Touchstone: (3.4.34-47) A man may, if he were of a fearful heart, stagger in this attempt; for here we have no temple but the wood, no assembly but horn-beasts. But what though? Courage! As horns are odious, they are necessary. It is said, ‘Many a man knows no end of his goods.’ Right: many a man has good horns and knows no end of them. Well, that is the dowry of his wife, ’tis none of his own getting. Horns? Even so. Poor men alone? No, no: the noblest deer hath them as huge as the rascal. Is the single man therefore blessed? No: as a walled town is more worthier than a village, so is the forehead of a married man more honourable than the bare brow of a bachelor. And, by how much defence is better than no skill, by so much is a horn more precious than to want.
Oliver: (4.3.70-5) Good morrow, fair ones. Pray you, if you know Where in the purlieus of this forest stands A sheepcote fenced about with olive trees. Celia: West of this place, down in the neighbour bottom; The rank of osiers by the murmuring stream, Left on your right hand, brings you to the place.
Orlando: (3.3.282-5) Where dwell you, pretty youth? Rosalind: With this sheperdess, my sister, here in the skirts of the forest, like fringe upon a petticoat. Orlando: Are you native of this place? Rosalind: As the cony that you see dwell where she is kindled.
Touchstone: (3.3.78-89) If a hart do lack a hind, Let him seek out Rosalind; If the cat will after kind, So be sure will Rosalind; Wintered garments must be lined, So must slender Rosalind; They that reap must sheaf and bind, Then to cart with Rosalind; Sweetest nut hath sourest rind, Such a nut is Rosalind; He that sweetest rose will find, Must find love’s prick – and Rosalind.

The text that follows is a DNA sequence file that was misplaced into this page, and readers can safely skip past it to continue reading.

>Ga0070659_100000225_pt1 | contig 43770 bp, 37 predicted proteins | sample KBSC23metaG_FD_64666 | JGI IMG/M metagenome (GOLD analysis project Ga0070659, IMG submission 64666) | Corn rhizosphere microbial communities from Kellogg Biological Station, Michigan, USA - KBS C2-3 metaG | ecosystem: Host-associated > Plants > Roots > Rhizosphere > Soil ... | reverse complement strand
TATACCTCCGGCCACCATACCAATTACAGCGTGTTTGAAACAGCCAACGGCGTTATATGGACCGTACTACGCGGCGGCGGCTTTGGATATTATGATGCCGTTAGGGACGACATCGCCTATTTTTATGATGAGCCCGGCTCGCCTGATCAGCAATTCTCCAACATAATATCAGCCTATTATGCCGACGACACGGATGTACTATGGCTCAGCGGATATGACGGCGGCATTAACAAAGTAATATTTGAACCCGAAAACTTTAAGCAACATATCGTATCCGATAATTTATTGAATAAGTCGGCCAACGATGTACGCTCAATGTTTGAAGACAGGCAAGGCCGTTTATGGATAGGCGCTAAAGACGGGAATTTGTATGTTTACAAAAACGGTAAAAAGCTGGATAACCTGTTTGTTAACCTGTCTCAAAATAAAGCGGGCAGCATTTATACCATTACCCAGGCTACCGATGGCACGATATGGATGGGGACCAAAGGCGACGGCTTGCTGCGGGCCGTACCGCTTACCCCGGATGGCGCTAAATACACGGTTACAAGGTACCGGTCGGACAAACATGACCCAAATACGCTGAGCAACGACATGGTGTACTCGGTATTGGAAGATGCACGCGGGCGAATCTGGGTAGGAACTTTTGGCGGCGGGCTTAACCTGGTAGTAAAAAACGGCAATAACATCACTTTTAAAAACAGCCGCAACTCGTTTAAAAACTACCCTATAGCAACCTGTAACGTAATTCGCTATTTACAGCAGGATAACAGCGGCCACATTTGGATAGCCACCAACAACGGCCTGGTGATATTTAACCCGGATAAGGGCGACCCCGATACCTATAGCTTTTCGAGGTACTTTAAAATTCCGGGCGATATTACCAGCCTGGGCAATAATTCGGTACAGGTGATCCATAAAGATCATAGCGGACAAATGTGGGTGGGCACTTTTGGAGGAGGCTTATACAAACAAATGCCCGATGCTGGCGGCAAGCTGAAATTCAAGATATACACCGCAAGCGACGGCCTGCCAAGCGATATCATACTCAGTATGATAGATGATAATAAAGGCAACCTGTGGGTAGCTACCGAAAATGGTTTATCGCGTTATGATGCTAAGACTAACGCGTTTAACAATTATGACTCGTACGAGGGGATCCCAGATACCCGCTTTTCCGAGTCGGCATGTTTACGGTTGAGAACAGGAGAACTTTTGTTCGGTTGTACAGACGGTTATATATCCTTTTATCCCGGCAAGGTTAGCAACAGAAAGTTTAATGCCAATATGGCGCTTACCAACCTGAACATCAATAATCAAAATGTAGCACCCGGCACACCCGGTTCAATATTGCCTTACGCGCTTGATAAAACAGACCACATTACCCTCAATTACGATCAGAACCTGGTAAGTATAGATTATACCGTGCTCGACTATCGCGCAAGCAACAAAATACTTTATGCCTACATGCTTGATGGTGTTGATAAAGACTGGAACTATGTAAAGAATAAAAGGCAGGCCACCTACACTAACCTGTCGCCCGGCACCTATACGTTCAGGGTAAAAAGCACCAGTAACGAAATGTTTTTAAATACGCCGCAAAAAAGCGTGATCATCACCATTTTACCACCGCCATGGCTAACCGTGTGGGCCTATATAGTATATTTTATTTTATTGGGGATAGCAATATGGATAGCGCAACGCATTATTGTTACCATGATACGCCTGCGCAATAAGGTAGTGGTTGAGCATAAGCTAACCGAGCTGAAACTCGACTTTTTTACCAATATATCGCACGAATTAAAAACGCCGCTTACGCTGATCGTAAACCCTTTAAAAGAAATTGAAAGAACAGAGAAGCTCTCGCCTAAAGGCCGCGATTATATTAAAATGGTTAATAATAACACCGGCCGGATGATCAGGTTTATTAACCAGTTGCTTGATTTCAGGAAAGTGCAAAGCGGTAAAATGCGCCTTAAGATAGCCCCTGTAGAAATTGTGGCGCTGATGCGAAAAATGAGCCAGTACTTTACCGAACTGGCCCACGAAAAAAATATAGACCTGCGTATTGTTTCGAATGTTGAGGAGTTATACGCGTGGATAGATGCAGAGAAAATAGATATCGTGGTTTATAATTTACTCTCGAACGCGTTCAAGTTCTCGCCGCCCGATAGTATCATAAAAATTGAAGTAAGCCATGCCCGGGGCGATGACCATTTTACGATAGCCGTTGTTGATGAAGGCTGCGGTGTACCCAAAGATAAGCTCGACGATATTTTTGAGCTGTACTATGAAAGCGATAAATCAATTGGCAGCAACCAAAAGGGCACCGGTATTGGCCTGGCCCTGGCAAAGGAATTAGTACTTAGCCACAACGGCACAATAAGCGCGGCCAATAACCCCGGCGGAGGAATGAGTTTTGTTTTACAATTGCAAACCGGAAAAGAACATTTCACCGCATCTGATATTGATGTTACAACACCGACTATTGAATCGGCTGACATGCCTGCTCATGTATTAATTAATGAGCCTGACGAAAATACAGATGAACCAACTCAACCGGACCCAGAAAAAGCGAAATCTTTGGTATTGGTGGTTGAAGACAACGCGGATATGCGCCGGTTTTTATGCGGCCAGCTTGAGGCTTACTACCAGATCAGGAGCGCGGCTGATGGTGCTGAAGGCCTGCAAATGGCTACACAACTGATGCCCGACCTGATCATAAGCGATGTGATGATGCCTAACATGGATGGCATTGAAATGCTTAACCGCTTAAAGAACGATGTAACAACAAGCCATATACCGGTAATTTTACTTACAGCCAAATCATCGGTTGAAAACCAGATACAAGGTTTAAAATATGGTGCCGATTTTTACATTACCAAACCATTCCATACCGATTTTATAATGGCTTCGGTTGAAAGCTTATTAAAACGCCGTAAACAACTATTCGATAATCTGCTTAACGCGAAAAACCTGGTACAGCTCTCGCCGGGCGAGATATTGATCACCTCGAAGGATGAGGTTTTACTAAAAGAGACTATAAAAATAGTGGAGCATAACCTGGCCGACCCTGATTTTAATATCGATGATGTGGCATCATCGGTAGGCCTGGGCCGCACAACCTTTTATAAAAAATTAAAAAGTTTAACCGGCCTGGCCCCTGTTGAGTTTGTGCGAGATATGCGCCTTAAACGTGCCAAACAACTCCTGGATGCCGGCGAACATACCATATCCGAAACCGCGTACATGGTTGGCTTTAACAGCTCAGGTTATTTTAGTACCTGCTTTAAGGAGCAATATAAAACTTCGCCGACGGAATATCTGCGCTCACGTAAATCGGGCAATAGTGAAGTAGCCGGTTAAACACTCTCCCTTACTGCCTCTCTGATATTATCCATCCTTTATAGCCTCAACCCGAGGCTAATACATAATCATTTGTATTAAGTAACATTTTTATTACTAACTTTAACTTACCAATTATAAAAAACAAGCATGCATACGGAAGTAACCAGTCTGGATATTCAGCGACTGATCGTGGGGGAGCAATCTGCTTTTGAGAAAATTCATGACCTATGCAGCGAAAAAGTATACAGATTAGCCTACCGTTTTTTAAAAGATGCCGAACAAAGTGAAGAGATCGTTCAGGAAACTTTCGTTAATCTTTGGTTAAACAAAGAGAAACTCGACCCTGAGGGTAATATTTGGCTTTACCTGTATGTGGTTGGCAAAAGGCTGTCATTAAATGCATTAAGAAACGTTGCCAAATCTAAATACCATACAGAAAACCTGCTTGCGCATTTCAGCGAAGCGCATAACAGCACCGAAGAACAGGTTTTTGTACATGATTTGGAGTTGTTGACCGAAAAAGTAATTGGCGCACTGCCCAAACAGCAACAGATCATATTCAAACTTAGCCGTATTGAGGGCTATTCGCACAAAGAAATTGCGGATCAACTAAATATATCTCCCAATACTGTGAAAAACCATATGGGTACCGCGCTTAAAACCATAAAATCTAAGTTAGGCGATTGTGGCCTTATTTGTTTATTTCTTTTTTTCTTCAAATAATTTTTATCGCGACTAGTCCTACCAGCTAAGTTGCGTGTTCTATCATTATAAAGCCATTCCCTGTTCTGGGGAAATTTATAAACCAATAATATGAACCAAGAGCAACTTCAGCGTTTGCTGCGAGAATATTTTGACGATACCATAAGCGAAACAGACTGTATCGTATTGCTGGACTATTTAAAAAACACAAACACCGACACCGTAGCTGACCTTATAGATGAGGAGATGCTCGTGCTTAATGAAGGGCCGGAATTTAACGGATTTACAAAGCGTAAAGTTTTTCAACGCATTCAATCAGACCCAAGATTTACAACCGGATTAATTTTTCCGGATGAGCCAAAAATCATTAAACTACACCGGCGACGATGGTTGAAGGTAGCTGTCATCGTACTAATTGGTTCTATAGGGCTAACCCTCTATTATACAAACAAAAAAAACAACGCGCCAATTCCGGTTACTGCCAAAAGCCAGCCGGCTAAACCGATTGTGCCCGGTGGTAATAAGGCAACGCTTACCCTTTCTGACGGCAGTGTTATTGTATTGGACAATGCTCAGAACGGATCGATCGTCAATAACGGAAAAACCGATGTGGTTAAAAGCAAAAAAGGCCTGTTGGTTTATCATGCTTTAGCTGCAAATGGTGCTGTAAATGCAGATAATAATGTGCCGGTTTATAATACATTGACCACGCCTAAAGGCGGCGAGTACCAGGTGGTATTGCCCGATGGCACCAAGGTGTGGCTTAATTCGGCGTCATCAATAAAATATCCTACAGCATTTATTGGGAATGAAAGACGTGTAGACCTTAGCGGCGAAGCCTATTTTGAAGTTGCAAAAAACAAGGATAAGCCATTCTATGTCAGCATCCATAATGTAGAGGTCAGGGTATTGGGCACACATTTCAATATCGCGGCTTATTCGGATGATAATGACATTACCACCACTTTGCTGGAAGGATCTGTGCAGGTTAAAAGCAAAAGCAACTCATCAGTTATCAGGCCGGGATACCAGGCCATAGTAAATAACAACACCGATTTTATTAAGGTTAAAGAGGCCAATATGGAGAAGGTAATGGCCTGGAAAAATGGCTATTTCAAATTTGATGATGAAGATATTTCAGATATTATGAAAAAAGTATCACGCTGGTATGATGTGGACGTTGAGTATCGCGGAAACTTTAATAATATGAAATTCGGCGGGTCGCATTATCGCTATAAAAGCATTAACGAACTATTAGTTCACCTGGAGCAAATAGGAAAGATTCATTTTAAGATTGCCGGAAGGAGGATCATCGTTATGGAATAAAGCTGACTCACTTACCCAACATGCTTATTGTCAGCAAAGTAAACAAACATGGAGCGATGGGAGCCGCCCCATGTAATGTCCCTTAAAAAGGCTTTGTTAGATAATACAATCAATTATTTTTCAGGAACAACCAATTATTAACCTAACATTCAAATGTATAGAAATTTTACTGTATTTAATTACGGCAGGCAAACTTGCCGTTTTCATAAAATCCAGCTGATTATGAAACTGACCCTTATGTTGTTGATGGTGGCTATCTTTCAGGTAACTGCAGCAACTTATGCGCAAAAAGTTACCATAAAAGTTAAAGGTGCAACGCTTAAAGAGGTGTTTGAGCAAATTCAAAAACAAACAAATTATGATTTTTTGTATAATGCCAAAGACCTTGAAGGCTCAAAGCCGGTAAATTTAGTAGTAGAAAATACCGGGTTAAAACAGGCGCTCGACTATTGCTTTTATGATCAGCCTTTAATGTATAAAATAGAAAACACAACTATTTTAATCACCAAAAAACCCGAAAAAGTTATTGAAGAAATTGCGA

Duke Senior: (2.7.136-9) Thou see’st we are not all alone unhappy: This wide and universal theatre Presents more woeful pageants than the scene Wherein we play in. Compare William Lambarde, the antiquary in conversation with Elizabeth I: He that will forget God, will also forget his benefactors; this tragedy was played 40 times in open streets and houses.
Duke Senior: (2.1.21-4) Come, shall we go and kill us venison? And yet it irks me the poor dappled fools, Being native burghers of this desart city, Should, in their own confines, with forked heads Have their round haunches gored. Duke Senior quoting Jaques: (2.1.55-63) ‘Sweep on you fat and greasy citizens, ’Tis just the fashion. Wherefore do you look Upon that poor and broken bankrupt there?’ Thus most invectively he pierceth through The body of country, city, court, Yea, and of this our life, swearing that we Are mere usurpers, tyrants, and what’s worse, To fright the animals and to kill them up In their assigned and native dwelling-place.
Duke Senior of Jaques: (2.7.1-2) I think he be transformed into a beast, For I can nowhere find him like a man.
Orlando to Rosalind: (3.3.254) You should aks me what time o’day: there’s no clock in the forest. Rosalind to Orlando: (3.3.261-3) Time travels in diverse paces with diverse persons. I’ll tell you who Time ambles withal, who Time trots withal, who Time gallops withal, and who he stands still withal.